The difference between the world you were promised and educated for …and the one that’s hurtling towards you.Posted by admin | 0 comments
Hugh Romney was a political activist in the tempestuous, flower-powered, revolutionary1960s. He was frequently arrested at demonstrations. Recovering from one particularly bad beating at a protest he decided to serve as a clown at a local children’s hospital. This he felt would help his recovery from a severe post-surgical depression.
“One day I had to go to a political demonstration at People’s Park and I didn’t have time to change my clothes or take my makeup off.”
And because he “just shot down there” in a rush he discovered that he was wearing a magical cloak of protection. ” I discovered that the police did not want to hit me anymore. Clowns are safe,” he said.
The police it turns out just don’t like beating up clowns. Certainly they don’t like being filmed beating up clowns. After that Romney attended all protests as a clown.
Everyone has biases and prejudices. Most of them are unknown to us. Some prejudices cause certain groups to get beaten up more. But others can be a surprising source of protection.
Romney became known as Wavy Gravy after a pop festival in Texas. Romney was the MC and had collapsed with exhaustion on the stage and asked BB King just to play around him while he lay on the stage. You’re all “wavy gravy” said King. And like the clown suit - he decided to stick with it.
Ben & Jerry’s named one of their ice cream flavours after Wavy Gravy.
Ben & Jerry’s have baggage too. It’s unlikely they would ever have called an ice cream flavour, Hugh Romney.
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A grumpy one-eyed bear?
Not so. This is the bears’ house.
The bears rumble homewards after a long day catching trout in mountain streams. In the dusk the moon rises over the hills. And from the cave-house the golden glow of a warm fire shines out of the door, warning that someone is home sitting in their chairs, eating their porridge…
(a growing collection of sidewalk inkblots can be found on my tumblr)
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If I had a view like this to look down on every day, I would have the energy and inspiration to conquer the world.
The trouble is, when you most need such a view, no-one gives it to you.
- Jennifer Egan, A Visit From the Goon Squad
I mean, who doesn’t know about ink blot experiments? A psychologist asks a patient to tell them what they see when they look at random inkblot patterns and from the answer they infer something about their personality.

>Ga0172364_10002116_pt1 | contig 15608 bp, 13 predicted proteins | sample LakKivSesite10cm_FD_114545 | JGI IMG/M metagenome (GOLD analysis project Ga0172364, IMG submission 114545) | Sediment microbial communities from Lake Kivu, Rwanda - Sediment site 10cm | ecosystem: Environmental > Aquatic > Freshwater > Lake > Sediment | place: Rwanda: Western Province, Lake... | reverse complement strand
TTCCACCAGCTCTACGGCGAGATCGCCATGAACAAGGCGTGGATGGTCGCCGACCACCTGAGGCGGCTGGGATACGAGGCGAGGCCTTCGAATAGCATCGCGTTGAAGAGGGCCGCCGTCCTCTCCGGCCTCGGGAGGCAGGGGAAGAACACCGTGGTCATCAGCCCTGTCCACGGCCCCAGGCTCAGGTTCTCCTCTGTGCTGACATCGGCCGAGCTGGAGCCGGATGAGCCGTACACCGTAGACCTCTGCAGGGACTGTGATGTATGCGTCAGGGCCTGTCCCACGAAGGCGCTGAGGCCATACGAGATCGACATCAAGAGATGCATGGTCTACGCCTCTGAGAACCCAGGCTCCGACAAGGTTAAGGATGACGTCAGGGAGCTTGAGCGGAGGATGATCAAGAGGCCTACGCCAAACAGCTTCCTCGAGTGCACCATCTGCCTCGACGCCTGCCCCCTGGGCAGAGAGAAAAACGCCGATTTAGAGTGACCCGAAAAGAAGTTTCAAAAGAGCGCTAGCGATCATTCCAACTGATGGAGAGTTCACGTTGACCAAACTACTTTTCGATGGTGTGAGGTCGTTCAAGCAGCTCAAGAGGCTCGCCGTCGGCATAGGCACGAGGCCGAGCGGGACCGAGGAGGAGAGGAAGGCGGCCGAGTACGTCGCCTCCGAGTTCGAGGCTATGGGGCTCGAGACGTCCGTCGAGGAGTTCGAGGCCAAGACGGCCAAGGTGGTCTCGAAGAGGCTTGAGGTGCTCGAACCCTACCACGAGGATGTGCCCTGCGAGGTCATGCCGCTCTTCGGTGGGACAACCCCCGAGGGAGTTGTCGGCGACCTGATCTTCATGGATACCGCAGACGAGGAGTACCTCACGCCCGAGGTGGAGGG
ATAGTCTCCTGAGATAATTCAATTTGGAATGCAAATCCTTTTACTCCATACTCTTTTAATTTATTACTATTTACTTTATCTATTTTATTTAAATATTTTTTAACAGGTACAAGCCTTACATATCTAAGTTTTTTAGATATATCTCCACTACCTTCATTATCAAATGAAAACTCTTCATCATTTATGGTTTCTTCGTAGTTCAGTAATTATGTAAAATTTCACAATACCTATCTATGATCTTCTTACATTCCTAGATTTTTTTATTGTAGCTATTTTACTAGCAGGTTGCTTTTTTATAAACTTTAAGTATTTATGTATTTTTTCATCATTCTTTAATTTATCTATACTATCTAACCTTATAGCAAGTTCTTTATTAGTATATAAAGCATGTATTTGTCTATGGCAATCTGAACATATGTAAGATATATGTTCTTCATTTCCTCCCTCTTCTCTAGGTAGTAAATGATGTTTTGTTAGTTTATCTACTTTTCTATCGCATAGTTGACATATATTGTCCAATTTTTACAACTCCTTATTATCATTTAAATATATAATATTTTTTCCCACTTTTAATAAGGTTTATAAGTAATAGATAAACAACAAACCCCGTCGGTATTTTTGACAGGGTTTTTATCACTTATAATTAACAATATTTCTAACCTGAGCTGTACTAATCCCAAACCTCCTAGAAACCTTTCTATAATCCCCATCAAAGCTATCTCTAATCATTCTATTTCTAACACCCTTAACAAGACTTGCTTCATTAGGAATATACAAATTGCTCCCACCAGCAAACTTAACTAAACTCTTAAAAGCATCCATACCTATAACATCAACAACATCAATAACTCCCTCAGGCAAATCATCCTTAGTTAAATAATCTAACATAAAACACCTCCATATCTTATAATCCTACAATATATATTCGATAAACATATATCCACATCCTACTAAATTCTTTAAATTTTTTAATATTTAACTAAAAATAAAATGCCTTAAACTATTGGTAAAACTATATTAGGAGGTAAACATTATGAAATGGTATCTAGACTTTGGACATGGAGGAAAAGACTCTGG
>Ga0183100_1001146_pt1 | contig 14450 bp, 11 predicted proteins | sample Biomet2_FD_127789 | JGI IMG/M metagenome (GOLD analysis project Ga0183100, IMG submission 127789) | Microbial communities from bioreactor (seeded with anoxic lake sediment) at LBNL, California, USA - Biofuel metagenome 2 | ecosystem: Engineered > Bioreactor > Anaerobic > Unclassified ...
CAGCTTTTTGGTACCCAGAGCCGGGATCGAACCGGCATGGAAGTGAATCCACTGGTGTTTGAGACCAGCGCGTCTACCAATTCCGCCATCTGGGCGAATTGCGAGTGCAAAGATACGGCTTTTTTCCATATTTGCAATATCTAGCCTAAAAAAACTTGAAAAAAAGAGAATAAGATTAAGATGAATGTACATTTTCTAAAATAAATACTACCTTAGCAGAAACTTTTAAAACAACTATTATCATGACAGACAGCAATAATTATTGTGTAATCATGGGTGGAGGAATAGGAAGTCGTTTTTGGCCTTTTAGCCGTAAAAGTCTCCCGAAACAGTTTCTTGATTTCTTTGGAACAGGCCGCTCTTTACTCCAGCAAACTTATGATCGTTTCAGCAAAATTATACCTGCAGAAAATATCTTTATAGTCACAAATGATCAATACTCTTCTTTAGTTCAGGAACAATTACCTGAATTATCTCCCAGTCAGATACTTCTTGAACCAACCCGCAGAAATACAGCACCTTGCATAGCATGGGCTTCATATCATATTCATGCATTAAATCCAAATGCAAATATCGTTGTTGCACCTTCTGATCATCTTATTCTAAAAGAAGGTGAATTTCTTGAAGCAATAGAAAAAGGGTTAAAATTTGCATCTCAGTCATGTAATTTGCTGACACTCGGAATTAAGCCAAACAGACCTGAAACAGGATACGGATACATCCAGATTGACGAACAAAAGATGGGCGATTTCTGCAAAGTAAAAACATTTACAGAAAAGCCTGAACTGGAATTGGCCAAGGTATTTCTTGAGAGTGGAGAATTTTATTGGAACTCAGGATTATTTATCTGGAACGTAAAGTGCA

I’d like to show how the creative catalyst of inkblots can be found in pavements.
But first, the inkblots. Named after the Swiss psychologist who invented them, “Rorschach” tests are used to assess a patient’s emotional state, mental acuity and so on.
In the typical Rorschach test the patient is given ten inkblots to consider and discuss. Only a small part of the insight comes from what the patient actually perceives.
It’s *how* they behave that tells the psychologist a lot. For example – Does the patient rotate the cards? Do they ask permission to rotate the cards or do they just do it? Do they stare at them long and hard or just peremptorily? Are they careful about what they say or do they talk long and freely about the different things they see?
There’s an even older history of interpreting inkblots for fun. Initially in Germany Justinus Kerken produced book called Klesksographien in which he decorated inkblots with embellishments and poems.
Then at the turn of the century some US writers proposed that Gobolinks, as they called them were a fun way to imagine monsters and fire up your creative daemon.
Which brings me to the pavements that I have been photographing (which surely tells a psychologist a lot).
It began when, for an art project, I was building an alphabet out of photographed cracks in pavements. I’m still building that and it’s just as hard as you always thought it would be (Right? because you’d often wondered….).
So all of a sudden I’m interrogating sidewalks for their creative potential. And I saw that the cracks and dents in pavements are like inkblots.
The random and ambiguous patterns they create can be interpreted as almost anything. Like a gobolink.
This is good news for those of us who spend too much time in the urban jungle staring at their feet. Because God knows such poor souls as we are, need to work harder for inspiring views than our friends living by the sea, mountains, fields and woodlands.
So here’s my cure for boring sidewalks. Let your imagination loose and see whether there isn’t a better view really hidden in that boring tarmac and those implacable paving stones.
And this of course, is a heart shaped sun rising over the pyramids.
Sure, I’d rather have a view of the snow-capped Alps, the Mediterranean sea, or sip my coffee while gazing at the Wildebeest surging across the Zambezi pursued by crocodiles and lions.
But “when you most need such a view, no-one gives it to you”.
So now I’m finding them myself.
(a growing collection of sidewalk inkblots can be found on my tumblr)Posted by admin | 0 comments
On the whole, if someone agrees with you then they seem intelligent, understanding and their opinion well-reasoned.
If they disagree then they seem arrogant, ill-informed or just plain prejudiced.
We all share this tendency and it leads to narrow thinking and won’t get you very far (Though you may do well in politics).